Enabling direct laser writing of cellulose-based submicron architectures

Abstract

We report on the first and versatile cellulose-based photoresist, which can be applied in direct laser writing and allows the fabrication of structures with a resolution of less than 1 μm and a feature size of less than 500 nm via two-photon absorption. Therefore, cellulose diacetate is functionalised with methacrylic acid anhydride to introduce photo-crosslinkable side groups into the cellulose chain. The photoresist consists of the methacrylated cellulose diacetate and a photoinitiator both dissolved in acetone. The cellulose-based photoresist can be applied to generate two- and three-dimensional hierarchical structures and clears the way to the design and fabrication of biomimetic architectures solely made from biopolymers.

Graphical abstract

A photo-crosslinkable cellulose-based resist, which can be applied in direct laser writing (DLW), was synthesised. It enables the generation of two- and three-dimensional hierarchical structures with a feature size of less than 500 nm via two-photon absorption. This new photoresist paves the way towards designing and fabricating biomimetic architectures solely made from biopolymers.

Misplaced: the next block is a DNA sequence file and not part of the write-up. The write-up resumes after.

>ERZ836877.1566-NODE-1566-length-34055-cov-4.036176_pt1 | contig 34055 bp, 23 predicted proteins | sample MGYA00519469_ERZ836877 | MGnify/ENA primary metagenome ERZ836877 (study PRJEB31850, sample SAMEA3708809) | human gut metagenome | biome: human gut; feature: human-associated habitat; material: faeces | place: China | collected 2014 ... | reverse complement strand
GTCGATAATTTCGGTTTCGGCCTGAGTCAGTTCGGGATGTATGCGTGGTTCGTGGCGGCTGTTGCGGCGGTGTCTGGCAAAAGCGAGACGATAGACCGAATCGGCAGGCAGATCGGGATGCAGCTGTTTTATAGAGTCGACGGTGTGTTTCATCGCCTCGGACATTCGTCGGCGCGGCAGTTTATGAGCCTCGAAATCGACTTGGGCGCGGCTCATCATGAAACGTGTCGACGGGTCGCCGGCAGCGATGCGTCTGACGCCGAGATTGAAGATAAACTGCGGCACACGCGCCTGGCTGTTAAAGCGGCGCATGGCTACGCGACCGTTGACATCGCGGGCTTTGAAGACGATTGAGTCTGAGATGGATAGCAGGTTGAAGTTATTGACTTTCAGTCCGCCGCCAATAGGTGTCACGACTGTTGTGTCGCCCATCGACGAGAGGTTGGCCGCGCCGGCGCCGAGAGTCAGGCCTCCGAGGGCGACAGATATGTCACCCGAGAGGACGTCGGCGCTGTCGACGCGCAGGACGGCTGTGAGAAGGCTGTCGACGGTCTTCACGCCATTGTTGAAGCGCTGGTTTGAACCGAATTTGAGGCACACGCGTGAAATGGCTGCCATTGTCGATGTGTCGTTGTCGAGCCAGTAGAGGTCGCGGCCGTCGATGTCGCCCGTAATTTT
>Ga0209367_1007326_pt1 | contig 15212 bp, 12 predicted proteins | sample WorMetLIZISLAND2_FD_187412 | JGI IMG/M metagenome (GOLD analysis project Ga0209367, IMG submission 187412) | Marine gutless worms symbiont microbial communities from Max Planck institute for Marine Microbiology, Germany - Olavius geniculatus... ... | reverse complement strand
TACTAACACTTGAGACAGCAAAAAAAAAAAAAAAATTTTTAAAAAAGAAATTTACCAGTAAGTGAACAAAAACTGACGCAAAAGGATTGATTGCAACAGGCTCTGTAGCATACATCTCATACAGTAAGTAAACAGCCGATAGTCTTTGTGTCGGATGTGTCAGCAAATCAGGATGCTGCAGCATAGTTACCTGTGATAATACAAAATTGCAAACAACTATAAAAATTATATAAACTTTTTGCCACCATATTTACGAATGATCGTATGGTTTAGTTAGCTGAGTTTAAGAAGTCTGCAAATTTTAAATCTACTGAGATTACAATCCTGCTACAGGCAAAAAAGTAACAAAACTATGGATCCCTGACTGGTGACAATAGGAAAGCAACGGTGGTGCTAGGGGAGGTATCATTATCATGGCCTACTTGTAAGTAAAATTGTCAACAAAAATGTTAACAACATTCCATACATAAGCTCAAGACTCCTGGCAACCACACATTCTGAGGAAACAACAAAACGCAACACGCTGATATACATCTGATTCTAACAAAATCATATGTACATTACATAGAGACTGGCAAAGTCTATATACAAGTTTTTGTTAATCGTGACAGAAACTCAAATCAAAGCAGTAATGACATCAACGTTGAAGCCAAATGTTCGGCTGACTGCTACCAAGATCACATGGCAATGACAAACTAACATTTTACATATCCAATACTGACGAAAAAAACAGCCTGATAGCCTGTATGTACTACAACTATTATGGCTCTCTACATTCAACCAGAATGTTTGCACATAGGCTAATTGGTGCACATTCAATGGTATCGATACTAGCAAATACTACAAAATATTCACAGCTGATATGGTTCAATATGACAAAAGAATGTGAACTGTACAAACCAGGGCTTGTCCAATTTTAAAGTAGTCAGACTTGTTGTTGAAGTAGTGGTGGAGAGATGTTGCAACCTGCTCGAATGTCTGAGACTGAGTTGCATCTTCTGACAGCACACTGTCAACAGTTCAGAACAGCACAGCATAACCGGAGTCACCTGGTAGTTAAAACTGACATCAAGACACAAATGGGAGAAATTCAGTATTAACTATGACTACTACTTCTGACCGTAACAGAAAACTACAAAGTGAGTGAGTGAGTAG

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Acknowledgments

The financial support from German Science Foundation (DFG) for funding our work within the priority program “Tailored Disorder—A science-and engineering-based approach to materials design for advanced photonic applications” (SPP-1839) is gratefully acknowledged. We thank the team from the Nano Structuring Centre (NSC) at University of Kaiserslautern for their support with scanning electron microscopy and Dr. Christina Rösch from the group of Prof. Christiane Ziegler at University of Kaiserslautern for the roughness measurements.

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Correspondence to Cordt Zollfrank.

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Rothammer, M., Heep, M., von Freymann, G. et al. Enabling direct laser writing of cellulose-based submicron architectures. Cellulose 25, 6031–6039 (2018). https://doi.org/10.1007/s10570-018-2002-1

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Keywords

  • Cellulose methacrylate
  • Bio-based photoresist
  • Direct laser writing
  • Submicron patterning